There is nothing to be admired when a criminal receives what their crimes deserve. But when a righteous person endures under injustice because of they trust God, that is admirable.
If you and I are going to bring this teaching into play in our own lives, we need to start with the small injustices. We need to learn to endure them with grace. Forgiving those who commit them, and looking to God for the strength to respond with gentleness and love.
If we practice repaying the small evils with good, then we’ll grow in spirit. Then we’ll be prepared by God to face greater injustice in a way that brings honor and renown to the name “Christian”—to our Savior’s name.
Peter directs his brothers and sisters in Christ to remember the injustice that Jesus endured on our behalf. Verse 18 says,
“18For Christ also died for sins once for all, the just for the unjust, so that He might bring us to God, having been put to death in the flesh, but made alive in the spirit;” (1 Peter 3:18 NASB).
Every year, during Lent, we remember the injustice that our Savior endured on our behalf. He was arrested without any real charges being cited against him. He was beaten and interrogated. Coached witnesses told lies about him. Men spit on him and slapped him around while his hands were bound.
When Pontius Pilate proclaimed Jesus innocent of all charges, he then had his men scourge Jesus with an iron studded whip. Then, to add more injury and insult, Pilate again pronounced Jesus innocent and sentenced him to be crucified to death.
But greater than this, while Jesus was on the cross, he carried our guilt on his soul. Peter says that Christ, “died for sins once for all, the just for the unjust.” That is to say, for all the wickedness that had ever been committed by human hearts and hands, Jesus suffered and died.
Scripture makes it clear that Jesus was even separated from his heavenly Father while securing our salvation. He suffered our hell, when he had only, ever, done what was right and good.
This puts things into perspective for Christians enduring injustice in their own lives. Jesus knows what we’re feeling when injustice happens. And it is the divine forgiveness that comes to us through his sacrifice that enables us to face injustice with courage, gentleness, and love—instead of anger, spite, and harsh words.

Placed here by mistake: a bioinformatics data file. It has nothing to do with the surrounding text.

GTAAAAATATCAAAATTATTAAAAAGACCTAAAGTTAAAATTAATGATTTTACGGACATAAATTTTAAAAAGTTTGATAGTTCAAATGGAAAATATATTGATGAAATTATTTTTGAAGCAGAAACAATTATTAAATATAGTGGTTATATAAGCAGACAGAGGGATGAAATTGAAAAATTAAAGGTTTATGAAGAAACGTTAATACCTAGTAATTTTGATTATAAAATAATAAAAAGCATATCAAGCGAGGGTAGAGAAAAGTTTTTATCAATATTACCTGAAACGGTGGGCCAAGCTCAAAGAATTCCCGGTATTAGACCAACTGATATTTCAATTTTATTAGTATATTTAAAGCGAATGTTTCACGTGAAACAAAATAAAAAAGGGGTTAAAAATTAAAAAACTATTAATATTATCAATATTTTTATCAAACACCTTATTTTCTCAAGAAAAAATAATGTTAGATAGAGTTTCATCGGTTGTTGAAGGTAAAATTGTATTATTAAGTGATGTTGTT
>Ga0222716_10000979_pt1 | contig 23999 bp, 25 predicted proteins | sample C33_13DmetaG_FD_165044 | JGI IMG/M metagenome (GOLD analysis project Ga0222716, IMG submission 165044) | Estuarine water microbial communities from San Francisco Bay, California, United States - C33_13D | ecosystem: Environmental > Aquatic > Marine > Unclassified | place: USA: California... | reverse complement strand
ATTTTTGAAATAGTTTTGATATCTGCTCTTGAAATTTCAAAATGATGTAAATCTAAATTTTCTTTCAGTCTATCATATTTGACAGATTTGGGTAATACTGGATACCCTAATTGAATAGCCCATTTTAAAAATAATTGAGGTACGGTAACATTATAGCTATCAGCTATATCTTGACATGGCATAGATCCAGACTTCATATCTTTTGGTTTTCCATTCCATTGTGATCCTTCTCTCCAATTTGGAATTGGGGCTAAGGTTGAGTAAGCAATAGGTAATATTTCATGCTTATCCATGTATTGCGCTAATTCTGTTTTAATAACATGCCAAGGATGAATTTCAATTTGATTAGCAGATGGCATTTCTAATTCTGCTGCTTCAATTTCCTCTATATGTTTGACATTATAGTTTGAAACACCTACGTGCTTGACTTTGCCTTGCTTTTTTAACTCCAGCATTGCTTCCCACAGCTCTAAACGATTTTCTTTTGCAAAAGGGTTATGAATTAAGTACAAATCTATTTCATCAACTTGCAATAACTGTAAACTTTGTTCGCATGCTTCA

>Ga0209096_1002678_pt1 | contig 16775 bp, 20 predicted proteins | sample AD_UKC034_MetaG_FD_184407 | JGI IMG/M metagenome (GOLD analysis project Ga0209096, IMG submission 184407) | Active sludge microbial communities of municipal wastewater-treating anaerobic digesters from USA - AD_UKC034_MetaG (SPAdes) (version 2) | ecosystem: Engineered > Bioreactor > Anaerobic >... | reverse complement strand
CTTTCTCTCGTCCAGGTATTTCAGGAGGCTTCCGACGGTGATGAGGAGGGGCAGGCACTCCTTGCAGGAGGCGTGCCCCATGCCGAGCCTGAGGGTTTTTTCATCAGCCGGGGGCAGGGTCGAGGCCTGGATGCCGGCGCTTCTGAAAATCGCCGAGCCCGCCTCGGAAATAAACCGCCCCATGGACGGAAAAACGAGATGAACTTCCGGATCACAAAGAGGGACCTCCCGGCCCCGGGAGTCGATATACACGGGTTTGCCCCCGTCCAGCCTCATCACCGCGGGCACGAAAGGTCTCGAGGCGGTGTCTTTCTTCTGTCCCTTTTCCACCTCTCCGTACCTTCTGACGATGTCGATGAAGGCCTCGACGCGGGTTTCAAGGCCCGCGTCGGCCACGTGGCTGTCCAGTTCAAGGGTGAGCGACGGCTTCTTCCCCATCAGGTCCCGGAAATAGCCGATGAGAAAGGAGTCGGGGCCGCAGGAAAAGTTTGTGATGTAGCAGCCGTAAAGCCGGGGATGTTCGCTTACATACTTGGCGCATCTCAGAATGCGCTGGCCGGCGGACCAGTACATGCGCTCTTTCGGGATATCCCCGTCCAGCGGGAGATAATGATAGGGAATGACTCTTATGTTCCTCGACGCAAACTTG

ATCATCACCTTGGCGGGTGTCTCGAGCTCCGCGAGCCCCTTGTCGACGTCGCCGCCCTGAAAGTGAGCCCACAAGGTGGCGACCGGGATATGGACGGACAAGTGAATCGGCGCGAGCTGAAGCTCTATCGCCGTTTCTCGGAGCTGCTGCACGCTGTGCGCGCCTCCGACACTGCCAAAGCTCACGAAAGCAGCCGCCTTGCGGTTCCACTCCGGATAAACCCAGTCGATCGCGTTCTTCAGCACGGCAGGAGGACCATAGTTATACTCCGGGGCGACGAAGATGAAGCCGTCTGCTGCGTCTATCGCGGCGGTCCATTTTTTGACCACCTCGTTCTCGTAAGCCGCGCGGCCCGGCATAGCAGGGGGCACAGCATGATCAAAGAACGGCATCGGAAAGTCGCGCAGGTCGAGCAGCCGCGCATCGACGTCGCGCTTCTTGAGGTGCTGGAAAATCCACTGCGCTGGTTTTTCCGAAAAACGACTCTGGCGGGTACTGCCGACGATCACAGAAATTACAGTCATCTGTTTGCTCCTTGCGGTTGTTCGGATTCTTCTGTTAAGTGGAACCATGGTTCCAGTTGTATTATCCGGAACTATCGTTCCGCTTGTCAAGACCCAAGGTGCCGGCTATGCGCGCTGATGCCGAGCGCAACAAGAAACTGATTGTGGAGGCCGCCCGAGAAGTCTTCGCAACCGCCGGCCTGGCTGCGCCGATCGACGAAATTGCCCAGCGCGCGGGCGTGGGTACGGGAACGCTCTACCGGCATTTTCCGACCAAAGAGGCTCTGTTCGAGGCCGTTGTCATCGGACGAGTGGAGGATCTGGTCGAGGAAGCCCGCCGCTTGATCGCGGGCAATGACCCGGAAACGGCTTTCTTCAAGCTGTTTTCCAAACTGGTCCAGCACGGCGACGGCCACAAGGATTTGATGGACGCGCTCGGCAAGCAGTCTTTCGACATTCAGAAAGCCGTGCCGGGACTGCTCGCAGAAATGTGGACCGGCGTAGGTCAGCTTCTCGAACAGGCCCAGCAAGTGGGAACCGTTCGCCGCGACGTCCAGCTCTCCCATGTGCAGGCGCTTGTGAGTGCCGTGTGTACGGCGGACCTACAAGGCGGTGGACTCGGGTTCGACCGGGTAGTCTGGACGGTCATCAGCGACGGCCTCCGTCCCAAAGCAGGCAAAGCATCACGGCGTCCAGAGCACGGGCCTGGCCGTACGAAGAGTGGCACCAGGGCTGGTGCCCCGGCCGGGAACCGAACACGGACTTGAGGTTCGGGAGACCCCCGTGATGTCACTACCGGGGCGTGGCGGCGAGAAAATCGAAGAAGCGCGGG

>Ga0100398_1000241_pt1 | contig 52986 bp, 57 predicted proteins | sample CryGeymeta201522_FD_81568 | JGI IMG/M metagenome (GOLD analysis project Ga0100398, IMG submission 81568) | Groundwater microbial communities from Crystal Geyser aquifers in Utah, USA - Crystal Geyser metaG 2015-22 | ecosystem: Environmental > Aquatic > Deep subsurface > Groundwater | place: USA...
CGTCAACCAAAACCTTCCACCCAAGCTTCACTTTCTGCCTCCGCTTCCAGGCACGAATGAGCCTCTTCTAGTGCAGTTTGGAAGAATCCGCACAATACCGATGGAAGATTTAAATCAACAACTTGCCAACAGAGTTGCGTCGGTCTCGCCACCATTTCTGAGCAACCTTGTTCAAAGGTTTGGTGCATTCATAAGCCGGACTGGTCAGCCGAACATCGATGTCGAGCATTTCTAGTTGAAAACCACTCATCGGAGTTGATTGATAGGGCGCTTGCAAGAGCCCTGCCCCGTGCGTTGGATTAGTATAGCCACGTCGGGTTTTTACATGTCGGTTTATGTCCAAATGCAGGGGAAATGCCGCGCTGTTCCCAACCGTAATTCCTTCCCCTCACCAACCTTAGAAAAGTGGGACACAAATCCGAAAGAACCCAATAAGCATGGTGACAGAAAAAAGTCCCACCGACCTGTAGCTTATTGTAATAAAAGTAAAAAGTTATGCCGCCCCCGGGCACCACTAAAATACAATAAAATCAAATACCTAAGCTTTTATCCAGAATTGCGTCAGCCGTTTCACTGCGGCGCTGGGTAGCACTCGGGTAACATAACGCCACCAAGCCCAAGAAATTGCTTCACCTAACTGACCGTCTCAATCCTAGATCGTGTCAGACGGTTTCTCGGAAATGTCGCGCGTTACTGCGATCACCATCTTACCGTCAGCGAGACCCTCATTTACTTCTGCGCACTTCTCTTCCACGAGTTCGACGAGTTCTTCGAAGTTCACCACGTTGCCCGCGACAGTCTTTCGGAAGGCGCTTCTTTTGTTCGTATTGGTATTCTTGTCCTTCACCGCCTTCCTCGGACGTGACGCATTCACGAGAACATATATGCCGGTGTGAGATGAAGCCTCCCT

Because of what Christ suffered to redeem us from hell, anything we might suffer for his name is now a privilege, and a great honor. Like the apostle Paul wrote in Philippians 1,
“For to you it has been granted for Christ’s sake, not only to believe in Him, but also to suffer for His sake,” (Philippians 1:29 NASB).
But to help his fellow Christians in Asia Minor to bear up under injustice, Peter not only directs them to look back to Christ. He also directs them to look forward to the glory which will one day be ours in heaven.
After Jesus humbly gave himself to save the unjust, he was raised from the dead in glory. And after appearing to many, to show them that his sacrifice on their behalf had been accepted, Jesus ascended through the skies to sit enthroned at the Father’s side, above all angels, authorities, and powers.
But before he left his little band of followers on earth, he promised them that one day he would return for them. But this next time he would not come in lowliness to suffer. This next time he would come in glory with all the angels of heaven. And all who looked to him as their Savior and King would be gathered into the Father’s house once and for all.
When we look forward to Christ’s return, and our vindication before the whole world, we again receive perspective. Any indignity or injustice that we suffered in this life will mean absolutely NOTHING. It will be a blip on the radar, a sand on the seashore, a drop in the ocean—compared to the glory we will inherit. Like Paul says in Romans 8,